Origins of the modern reductive tricarboxylic acid cycle in the evolution of life
Tymofii Sokolskyi1,2, Shiladitya DasSarma2,3
1Botany department, University of Wisconsin-Madison, Madison, WI, USA; firstname.lastname@example.org, 2Blue Marble Space
Institute of Science, Seattle, WA, USA, 3 Institute of Marine and Environmental Technology, University of Maryland
School of Medicine, Baltimore, MD, USA
Introduction: Better understanding of the evolution of
life on Earth is essential to astrobiology. This includes the
transition from protocells to the last universal common
ancestor, with establishment of chemiosmotic coupling and
metabolic pathways as essential life processes. We have
proposed the Purple Earth hypothesis, which posits that
retinal-based phototrophy preceded photosynthesis and
provided an early mechanism for generating proton motive
gradients for cellular bioenergetics (DasSarma &
Schwieterman, 2021). From this perspective, we sought to
evaluate if the reductive tricarboxylic acid cycle (rTCA;
Figure 1, A) may be a primordial carbon fixation pathway
(Becerra et al., 2014).
Results: We examined the evolution of the rarest of
rTCA reactions – citrate cleavage via citryl-CoA synthase
(CCS) and citryl-CoA ligase (CCL) with the release
of citryl-CoA intermediate or by ATP citrate lyase (ACL), a
result of fusion of the two enzymes (Figure 1, B) (Aoshima,
2007). We identified sequences of citrate cleavage enzymes
in the proteomes of multiple archaeal and bacterial groups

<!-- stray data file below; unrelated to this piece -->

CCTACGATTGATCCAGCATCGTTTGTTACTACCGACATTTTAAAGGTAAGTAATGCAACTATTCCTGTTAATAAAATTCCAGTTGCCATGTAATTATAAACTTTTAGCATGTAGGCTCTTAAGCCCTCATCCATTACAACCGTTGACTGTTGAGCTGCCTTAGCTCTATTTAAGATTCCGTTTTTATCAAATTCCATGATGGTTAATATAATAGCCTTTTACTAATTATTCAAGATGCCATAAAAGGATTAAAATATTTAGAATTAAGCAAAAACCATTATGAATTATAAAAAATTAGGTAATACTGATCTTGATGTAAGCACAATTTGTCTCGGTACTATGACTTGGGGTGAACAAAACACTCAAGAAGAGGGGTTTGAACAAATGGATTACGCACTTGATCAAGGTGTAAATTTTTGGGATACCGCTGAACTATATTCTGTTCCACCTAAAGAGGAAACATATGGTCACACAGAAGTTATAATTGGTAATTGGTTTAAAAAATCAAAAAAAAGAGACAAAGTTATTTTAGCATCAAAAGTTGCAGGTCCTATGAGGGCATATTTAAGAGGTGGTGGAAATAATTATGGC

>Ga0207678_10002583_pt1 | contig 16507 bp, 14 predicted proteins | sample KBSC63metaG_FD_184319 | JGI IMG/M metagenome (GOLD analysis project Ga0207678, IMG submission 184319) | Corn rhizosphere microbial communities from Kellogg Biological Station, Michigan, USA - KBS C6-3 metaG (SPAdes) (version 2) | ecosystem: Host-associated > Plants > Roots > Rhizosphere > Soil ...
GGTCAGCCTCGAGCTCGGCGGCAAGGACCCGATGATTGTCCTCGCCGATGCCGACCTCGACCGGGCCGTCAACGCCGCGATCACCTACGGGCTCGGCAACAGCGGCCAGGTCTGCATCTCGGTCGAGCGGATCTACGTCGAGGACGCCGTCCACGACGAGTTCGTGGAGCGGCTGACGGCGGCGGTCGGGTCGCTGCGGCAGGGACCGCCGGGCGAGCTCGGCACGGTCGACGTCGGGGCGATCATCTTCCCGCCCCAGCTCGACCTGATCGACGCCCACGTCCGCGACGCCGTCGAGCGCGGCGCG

for which it was previously unknown and found that most of
CCS/CCL-possessing taxa were thermophilic and oxygen-
tolerant compared to ACL and fraction of taxa possessing a
complete version of oxidative TCA (oTCA) was the same in
both groups. We also found that some Haloarchaea possess
all but one rTCA enzymes, missing citrate cleavage, which
is the most complete rTCA pathway in any Archaea.
Our phylogenetic analysis of polypeptide sequences of
CCS/CCL, ACL and CCS homolog succinyl-CoA
synthetase (SCS) and CCL homolog citrate synthase (CS)
shows that SCS from distant bacterial taxa capable of citrate
cleavage form a monophyletic clade, while their CS is
mostly lacking. Additionally, we provide phylogenetic
evidence that Cyanobacteria acquired their SCS horizontally
from some groups of anaerobic thermophilic Archaea.
Overall, we suggest that these results support a hypothesis
that complete cyclical rTCA originated relatively late in the
evolution of life, at least in its modern form in Bacteria
(Becerra et al., 2014).
Discussion: Multiple studies suggested ancient origins
of rTCA, implying it might even be a primordial carbon
fixation pathway in early organisms due to the possibility of
non-enzymatic catalysis (Zubarev et al., 2015). There also is
growing body of evidence that the Last Universal Common
Ancestor (LUCA) was capable of autotrophic carbon fixation
(Sutherland, 2017), implying a possibility that rTCA could
have been involved in LUCA’s metabolism. However, our
phylogenetic analyses demonstrate that enzymes catalyzing
citrate cleavage, one of the key reactions of rTCA, were
obtained by all modern taxa known to use this pathway
through horizontal gene transfers. Additionally, we identify
several new taxa for which operation of a complete rTCA
cycle is possible (Syntrophobacterales, Calditrichales, Ca.
Acidulodesulfobacterales, Desulfofundulus, Beggiatoa) and
several taxa for which it is possible through syntrophic
associations, particularly in Asgard Archaea and
Haloarchaea-Nanohaloarchaea symbioses (La Cono et al.,
Aoshima, M. (2007) Appl Microbiol Biotech 75, 249.
Becerra, A. et al. (2014) Int Microbiol, 17, 91.
DasSarma, S. and Schwieterman, E.W. (2018) Int J
Astrobiol, 20, 241.
La Cono, V. et al. (2020) Proc Natl Acad Sci, 117, 20223.
Sutherland, J. (2017) Nature Rev Chem, 1(2), 1-7.
Zubarev, D. et al. (2015) Scientific reports, 5(1), 1-7.
Figure 1. A – scheme of rTCA reactions. B – evolutionary
relationships between citrate cleavage enzymes based on
Aoshima, 2007 and confirmed by our study.